For years, the kitchen island has been a design darling, playing a key role in aesthetics and function. However, with homeowners more motivated than ever to enhance functionality in their homes after the pandemic, are islands still driving kitchen design? 

“Yes, they are. And even more,” says Molly Valdez, owner and principal designer of Molly Valdez Studio. “Regardless of if it’s a remodel or new construction, everyone wants an island and even two sometimes.” 

blue kitchen island with barstools
Kitchen islands are still one of the most sought-after design elements. Photo Credit: Adobe Stock

Are kitchen islands still trending? 

The Houzz 2023 kitchen trends survey indicates that kitchen islands are still popular with homeowners with 55 percent either adding an island or upgrading the one that they have during kitchen remodels.  

This survey shows that kitchens on average are increasing in size, and that the majority of homeowners that have islands are dedicating a lot of kitchen real estate to them, with 74 percent of respondents having islands that extend six feet or longer. 

Islands are not new in kitchen design, reportedly emerging in the 1800s as a worktable placed close to the kitchen fireplace to facilitate prep. In the 1930s, Frank Lloyd Wright created an island that is closer to the design we are familiar with today, with the kitchen workstation enclosed from the living and dining areas with a glass partition- in a separate but connected space.  They’ve been a fixture to a varying degree ever since.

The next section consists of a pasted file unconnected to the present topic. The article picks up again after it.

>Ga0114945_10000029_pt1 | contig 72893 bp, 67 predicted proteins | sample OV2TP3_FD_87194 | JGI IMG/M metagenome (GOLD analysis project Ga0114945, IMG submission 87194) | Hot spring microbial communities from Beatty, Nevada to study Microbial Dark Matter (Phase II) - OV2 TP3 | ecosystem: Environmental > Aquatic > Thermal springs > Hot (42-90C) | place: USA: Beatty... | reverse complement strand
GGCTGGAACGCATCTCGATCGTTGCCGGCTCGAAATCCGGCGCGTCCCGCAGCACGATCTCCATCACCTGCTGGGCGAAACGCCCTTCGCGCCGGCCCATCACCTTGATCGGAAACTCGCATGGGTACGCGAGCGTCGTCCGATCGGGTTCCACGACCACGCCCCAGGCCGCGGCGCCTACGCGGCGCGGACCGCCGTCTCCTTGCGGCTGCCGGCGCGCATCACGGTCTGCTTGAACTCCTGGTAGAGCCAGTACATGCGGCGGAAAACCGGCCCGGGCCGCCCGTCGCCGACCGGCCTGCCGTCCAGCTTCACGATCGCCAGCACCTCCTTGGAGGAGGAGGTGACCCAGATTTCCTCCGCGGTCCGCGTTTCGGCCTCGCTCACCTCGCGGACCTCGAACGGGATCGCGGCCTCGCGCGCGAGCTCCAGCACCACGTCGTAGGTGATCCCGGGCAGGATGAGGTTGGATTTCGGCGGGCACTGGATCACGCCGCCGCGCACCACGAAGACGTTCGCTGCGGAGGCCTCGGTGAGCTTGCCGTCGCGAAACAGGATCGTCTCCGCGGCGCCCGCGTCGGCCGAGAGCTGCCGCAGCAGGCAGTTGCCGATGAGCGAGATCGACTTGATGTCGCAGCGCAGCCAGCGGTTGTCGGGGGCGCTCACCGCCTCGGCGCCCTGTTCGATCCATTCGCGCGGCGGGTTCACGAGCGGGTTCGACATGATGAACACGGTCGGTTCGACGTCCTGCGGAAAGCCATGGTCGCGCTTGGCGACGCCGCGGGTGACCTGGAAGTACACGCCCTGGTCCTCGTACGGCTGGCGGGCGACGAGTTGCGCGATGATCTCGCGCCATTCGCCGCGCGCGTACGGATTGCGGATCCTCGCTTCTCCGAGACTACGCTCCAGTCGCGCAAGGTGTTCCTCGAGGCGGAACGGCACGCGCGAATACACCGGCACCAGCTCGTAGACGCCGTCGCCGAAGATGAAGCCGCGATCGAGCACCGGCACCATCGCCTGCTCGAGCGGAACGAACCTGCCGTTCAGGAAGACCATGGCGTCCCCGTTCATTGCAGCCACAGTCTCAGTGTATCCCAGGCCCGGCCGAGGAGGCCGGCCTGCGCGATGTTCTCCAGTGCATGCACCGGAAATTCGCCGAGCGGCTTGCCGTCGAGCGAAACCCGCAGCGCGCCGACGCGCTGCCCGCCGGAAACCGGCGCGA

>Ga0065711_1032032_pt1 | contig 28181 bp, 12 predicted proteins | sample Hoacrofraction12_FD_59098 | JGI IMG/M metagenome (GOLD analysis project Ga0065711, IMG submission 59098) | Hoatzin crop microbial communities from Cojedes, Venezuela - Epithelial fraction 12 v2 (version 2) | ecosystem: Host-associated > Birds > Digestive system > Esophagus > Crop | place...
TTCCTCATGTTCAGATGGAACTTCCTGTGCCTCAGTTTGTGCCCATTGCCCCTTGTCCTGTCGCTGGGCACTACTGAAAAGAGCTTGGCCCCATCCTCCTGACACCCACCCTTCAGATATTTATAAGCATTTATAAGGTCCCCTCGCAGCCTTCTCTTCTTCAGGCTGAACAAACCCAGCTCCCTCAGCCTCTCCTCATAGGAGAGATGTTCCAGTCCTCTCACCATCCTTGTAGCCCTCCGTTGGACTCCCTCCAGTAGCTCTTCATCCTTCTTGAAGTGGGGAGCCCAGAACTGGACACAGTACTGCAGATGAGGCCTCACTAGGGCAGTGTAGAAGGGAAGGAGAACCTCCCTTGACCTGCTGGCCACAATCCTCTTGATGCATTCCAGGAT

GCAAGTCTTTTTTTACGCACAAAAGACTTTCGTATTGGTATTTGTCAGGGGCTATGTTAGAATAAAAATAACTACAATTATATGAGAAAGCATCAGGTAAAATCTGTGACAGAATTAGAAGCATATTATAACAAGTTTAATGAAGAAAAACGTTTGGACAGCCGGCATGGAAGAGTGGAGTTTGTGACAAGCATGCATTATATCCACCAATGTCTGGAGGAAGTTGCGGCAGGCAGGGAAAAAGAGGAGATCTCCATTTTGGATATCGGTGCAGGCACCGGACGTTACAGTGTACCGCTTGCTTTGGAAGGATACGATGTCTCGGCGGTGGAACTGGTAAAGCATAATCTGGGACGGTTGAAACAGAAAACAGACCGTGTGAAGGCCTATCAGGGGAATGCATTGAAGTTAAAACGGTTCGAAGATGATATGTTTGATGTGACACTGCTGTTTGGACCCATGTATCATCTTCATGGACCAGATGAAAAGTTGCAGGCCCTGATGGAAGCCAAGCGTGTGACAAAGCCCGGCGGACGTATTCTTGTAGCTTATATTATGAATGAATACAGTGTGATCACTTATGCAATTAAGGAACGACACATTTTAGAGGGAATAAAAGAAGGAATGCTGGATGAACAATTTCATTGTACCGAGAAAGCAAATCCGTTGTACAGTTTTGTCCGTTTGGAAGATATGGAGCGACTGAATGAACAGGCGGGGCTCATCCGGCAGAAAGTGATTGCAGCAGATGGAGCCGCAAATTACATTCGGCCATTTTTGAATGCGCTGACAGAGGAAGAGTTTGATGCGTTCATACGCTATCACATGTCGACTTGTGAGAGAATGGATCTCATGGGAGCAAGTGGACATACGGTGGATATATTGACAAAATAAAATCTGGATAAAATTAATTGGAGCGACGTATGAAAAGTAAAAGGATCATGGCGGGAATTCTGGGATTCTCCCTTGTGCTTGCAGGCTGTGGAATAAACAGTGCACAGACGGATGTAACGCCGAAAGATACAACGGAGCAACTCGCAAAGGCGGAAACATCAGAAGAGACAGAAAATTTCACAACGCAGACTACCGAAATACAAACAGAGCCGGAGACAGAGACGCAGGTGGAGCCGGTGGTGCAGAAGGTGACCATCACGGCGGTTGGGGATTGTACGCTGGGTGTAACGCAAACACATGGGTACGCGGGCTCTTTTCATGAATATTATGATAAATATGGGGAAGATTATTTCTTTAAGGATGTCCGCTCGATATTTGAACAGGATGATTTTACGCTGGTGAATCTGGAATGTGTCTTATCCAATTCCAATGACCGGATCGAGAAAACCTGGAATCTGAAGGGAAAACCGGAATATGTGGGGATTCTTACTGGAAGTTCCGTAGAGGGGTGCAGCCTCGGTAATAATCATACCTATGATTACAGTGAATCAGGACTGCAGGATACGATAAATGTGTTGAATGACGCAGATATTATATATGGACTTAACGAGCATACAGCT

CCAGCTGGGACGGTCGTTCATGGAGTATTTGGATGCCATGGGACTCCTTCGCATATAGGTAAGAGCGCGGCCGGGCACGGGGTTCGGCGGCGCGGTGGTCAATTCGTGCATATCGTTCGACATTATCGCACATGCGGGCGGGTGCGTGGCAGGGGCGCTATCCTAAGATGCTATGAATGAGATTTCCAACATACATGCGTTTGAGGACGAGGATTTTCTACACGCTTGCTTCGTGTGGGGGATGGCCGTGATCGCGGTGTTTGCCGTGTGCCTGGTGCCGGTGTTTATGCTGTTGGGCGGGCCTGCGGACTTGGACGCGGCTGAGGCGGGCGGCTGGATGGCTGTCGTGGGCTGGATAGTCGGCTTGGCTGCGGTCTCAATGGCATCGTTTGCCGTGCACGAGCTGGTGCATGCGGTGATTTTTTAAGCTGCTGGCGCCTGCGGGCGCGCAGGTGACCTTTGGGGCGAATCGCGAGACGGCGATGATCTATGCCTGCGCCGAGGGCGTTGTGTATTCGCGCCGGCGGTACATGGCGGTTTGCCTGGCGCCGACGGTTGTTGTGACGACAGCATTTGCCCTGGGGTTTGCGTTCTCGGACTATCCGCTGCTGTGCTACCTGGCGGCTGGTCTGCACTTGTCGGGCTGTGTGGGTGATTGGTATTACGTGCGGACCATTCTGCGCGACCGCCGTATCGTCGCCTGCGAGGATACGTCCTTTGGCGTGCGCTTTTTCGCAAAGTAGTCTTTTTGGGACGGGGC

Today, in part because of the popularity of open-concept design, busy lifestyles and a re-kindled love for hands-on cooking, kitchen island design and aesthetics are evolving.  

What’s more is that homeowners are clear on what purpose their kitchen island should serve. 

“I see a lot of people who are looking to remodel because they don’t have an island, or because their current Island is not working well for their layout,” says Kendal Cavalieri, founder and principal designer of Kendal Cavalieri Design

Trending are different island shapes, multiple islands and enhanced functionality. 

Design considerations for a kitchen island 

The main criteria for kitchen island design?  

“First and foremost, what’s important is the space,” says Valdez. “Is the island enhancing the workflow or inhibiting it?” 

“Let’s say you have the range on the back wall and then centered directly across from it is the island. Make sure that there is adequate space between those two work zones. You might have two people working simultaneously so you don’t want it to get congested,” says Valdez. 

Homeowners also need to decide if they want the island to feature as a dining area. “Make sure that you have enough space, which is 24 inches per person,” says Valdez. 

Appliances integrated in the kitchen island 

Homeowners also need to decide if they plan to house appliances in the island, which is becoming more popular. 

Kitchen island with sink and stovetop
Photo Credit: Adobe Stock